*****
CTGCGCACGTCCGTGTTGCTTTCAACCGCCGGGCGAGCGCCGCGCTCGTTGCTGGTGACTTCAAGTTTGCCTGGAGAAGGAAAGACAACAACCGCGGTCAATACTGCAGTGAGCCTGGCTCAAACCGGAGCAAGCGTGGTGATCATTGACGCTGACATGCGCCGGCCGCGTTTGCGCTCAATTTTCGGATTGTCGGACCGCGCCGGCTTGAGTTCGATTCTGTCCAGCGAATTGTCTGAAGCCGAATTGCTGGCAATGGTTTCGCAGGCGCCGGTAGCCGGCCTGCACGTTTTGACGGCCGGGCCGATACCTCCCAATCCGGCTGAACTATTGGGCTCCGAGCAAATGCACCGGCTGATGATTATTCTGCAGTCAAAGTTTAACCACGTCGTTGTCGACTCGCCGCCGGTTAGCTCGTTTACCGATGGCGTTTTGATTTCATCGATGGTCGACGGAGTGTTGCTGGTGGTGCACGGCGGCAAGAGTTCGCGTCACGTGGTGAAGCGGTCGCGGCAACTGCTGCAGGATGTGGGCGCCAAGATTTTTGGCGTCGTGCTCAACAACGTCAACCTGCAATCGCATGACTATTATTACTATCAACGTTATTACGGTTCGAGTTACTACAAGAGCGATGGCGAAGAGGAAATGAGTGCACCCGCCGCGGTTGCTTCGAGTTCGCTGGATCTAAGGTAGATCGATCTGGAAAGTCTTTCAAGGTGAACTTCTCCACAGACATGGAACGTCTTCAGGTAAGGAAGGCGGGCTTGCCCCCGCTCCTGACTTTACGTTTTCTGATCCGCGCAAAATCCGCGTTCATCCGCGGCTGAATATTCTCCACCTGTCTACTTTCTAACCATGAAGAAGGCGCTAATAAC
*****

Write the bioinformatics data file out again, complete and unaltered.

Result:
CTGCGCACGTCCGTGTTGCTTTCAACCGCCGGGCGAGCGCCGCGCTCGTTGCTGGTGACTTCAAGTTTGCCTGGAGAAGGAAAGACAACAACCGCGGTCAATACTGCAGTGAGCCTGGCTCAAACCGGAGCAAGCGTGGTGATCATTGACGCTGACATGCGCCGGCCGCGTTTGCGCTCAATTTTCGGATTGTCGGACCGCGCCGGCTTGAGTTCGATTCTGTCCAGCGAATTGTCTGAAGCCGAATTGCTGGCAATGGTTTCGCAGGCGCCGGTAGCCGGCCTGCACGTTTTGACGGCCGGGCCGATACCTCCCAATCCGGCTGAACTATTGGGCTCCGAGCAAATGCACCGGCTGATGATTATTCTGCAGTCAAAGTTTAACCACGTCGTTGTCGACTCGCCGCCGGTTAGCTCGTTTACCGATGGCGTTTTGATTTCATCGATGGTCGACGGAGTGTTGCTGGTGGTGCACGGCGGCAAGAGTTCGCGTCACGTGGTGAAGCGGTCGCGGCAACTGCTGCAGGATGTGGGCGCCAAGATTTTTGGCGTCGTGCTCAACAACGTCAACCTGCAATCGCATGACTATTATTACTATCAACGTTATTACGGTTCGAGTTACTACAAGAGCGATGGCGAAGAGGAAATGAGTGCACCCGCCGCGGTTGCTTCGAGTTCGCTGGATCTAAGGTAGATCGATCTGGAAAGTCTTTCAAGGTGAACTTCTCCACAGACATGGAACGTCTTCAGGTAAGGAAGGCGGGCTTGCCCCCGCTCCTGACTTTACGTTTTCTGATCCGCGCAAAATCCGCGTTCATCCGCGGCTGAATATTCTCCACCTGTCTACTTTCTAACCATGAAGAAGGCGCTAATAAC